2. The memory allocated for the servlet and its objects can then be garbage collected.

To know more about this Servlet Lifecycle.

7. What is the difference between RequestDispatcher.Forward() and response.SendRedirect().

This is one more question to assess your knowledge in servlets.

When we use forward method, request is transfer to other resource within the same server for further processing.In case of sendRedirect, request is transfer to another resource to different domain or different server for further processing.
In case of forward, Web container handle all process internally and client or browser is not involved.When you use SendRedirect, container transfers the request to client or browser so URL given inside the sendRedirect method is visible as a new request to the client.
When forward is called on requestdispather object we pass request and response object so our old request object is present on new resource which is going to process our requestIn case of SendRedirect call old request and response object is lost because it’s treated as new request by the browser.
Visually we are not able to see the forwarded address, it is hidden.In address bar we are able to see the new redirected address it is transparent.
Using forward () method is faster then send redirect.SendRedirect is slower because one extra round trip is required because completely new request is created and old request object is lost. Two browser requests are required.
When we redirect using forward and we want to use same data in new resource we can use request.setAttribute () as we have request object available.But in sendRedirect if we want to use we have to store the data in session or pass along with the URL.
When we redirect using forward and we want to use same data in new resource we can use request.setAttribute () as we have request object available.
Any kind of online payment when we use, merchant site will redirect us to net banking site which is completely new request, it process our request and again redirect to merchant site.

8.Explain compile time and runtime polymorphism in java. Give example.

Let us consider the following Vehicle, Car and Truck class.

A Vehicle can be driven, so is a Car and Truck. But in addition to this a Truck can also be loaded with goods. Let us create instances of these classes and drive() them and try to also load() the truck.

And the output is:

1.Driving vehicle …

2.Driving car…

3.Driving truck…

4.Loading truck…


Had the runtime polymorphism not kicked in, the output would have been: Driving vehicle … for all the three invocations of drive() method. You can also see that truckVehicle.load() results in a compile time error. So what’s happening in the above code?

Any object declaration and instantiation has 2 parts in it – The type of the reference and the type of the object created. For example in Vehicle carVehicle = new Car() the reference type is Vehicle and the object created is of type Car. Such an assignment is only possible when the object created type is a subclass of the reference type i.e in cases where inheritance is used.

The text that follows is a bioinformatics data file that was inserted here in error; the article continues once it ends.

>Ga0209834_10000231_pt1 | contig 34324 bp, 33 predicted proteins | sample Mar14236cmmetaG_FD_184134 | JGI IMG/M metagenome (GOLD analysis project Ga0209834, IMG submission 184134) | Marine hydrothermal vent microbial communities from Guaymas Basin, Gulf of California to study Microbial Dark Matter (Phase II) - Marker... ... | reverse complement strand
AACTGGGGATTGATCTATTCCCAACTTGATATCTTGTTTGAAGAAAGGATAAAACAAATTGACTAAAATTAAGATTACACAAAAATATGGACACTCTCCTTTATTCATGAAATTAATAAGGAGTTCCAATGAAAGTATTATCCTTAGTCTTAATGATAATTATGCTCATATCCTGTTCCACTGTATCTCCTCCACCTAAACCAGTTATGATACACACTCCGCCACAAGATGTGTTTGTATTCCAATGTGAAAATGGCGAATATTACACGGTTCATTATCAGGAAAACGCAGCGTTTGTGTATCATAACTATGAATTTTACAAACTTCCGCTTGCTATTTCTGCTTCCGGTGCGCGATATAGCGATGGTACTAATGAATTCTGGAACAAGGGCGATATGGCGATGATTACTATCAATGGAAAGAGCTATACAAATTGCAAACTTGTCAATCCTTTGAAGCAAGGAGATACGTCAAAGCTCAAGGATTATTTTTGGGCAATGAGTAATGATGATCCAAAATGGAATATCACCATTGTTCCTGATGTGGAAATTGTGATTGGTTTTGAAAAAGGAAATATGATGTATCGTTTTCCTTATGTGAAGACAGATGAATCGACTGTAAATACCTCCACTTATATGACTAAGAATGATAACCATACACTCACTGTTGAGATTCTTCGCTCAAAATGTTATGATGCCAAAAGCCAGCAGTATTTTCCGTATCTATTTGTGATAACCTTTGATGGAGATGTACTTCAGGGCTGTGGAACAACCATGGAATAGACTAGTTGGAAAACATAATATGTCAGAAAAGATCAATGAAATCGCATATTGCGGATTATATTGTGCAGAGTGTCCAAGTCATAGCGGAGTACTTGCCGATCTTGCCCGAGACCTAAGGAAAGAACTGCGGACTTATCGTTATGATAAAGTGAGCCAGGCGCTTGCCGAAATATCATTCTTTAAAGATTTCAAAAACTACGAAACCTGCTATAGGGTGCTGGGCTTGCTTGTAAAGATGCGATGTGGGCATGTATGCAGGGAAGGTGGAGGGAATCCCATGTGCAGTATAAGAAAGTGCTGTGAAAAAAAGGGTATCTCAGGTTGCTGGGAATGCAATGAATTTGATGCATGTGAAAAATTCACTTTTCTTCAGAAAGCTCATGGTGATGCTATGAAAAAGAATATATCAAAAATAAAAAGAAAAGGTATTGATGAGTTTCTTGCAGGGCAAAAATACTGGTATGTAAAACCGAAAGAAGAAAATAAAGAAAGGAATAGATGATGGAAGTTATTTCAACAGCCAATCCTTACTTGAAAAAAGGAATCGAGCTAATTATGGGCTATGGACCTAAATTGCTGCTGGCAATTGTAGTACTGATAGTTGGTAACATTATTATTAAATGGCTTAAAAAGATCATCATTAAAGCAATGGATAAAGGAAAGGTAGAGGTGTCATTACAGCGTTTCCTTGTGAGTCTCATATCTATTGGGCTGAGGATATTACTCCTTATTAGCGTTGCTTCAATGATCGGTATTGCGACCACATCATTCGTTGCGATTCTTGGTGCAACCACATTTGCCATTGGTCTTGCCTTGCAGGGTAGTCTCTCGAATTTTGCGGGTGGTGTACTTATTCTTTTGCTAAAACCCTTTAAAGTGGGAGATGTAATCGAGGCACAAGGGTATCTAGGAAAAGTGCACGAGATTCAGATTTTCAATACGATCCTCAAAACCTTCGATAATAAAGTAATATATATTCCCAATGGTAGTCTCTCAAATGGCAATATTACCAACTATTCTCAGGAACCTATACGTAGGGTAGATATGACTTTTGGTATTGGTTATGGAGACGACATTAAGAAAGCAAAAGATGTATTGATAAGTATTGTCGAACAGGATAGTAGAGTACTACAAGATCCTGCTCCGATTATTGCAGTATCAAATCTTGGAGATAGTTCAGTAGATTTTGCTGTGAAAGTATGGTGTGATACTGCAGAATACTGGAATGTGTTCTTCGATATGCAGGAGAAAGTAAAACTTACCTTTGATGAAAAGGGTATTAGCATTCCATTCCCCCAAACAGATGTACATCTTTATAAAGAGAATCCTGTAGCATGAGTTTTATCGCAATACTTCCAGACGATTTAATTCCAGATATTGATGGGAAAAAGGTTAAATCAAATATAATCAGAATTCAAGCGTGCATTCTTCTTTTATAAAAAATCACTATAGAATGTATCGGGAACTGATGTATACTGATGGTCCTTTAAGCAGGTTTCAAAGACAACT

Each object reference can be used to invoke methods and the methods which can be invoked is decided based on the reference type. And this is decided during the compile time. But the implementation to be invoked is decided based on the type of the object created. In the above example: compiles because the drive() method is part of the Vehicle class and gives “Driving car…” as the output because the method is overridden by the Car class.

On similar lines: truckVehicle.load() gives compile time error because the method load() is not part of the Vehicle class, but is defined only in the Truck class. But the truck.load() compiles because the reference type is Truck class and the compiler can resolve the load() method.

To summarise:

  • The method binding happens at the compile time i.e which methods can be invoked on a given reference type is decided at the compile time.
  • The selection of the method’s implementation to execute happens at the run time i.e which implementation of the method to be executed i.e the super class version or one of the subclass’s version is decided at the run time and this is what leads to the runtime polymorphism.

9. Explain the life cycle of a Thread.

When you are programming with threads, understanding the life cycle of thread is very valuable. While a thread is alive, it is in one of several states. By invoking start() method, it doesn’t mean that the thread has access to CPU and start executing straight away. Several factors determine how it will proceed.

Different states of a thread are:

thread life cycle

More on this – Thread life cycle.

10. Difference between equals () and hashCode() method and when do you override it and explain the practical use of overriding it.

Read my previous post equals () and hashCode().

Hope you found this post useful.

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Working as a Java developer since 2010. Passionate about programming in Java. I am a part time blogger.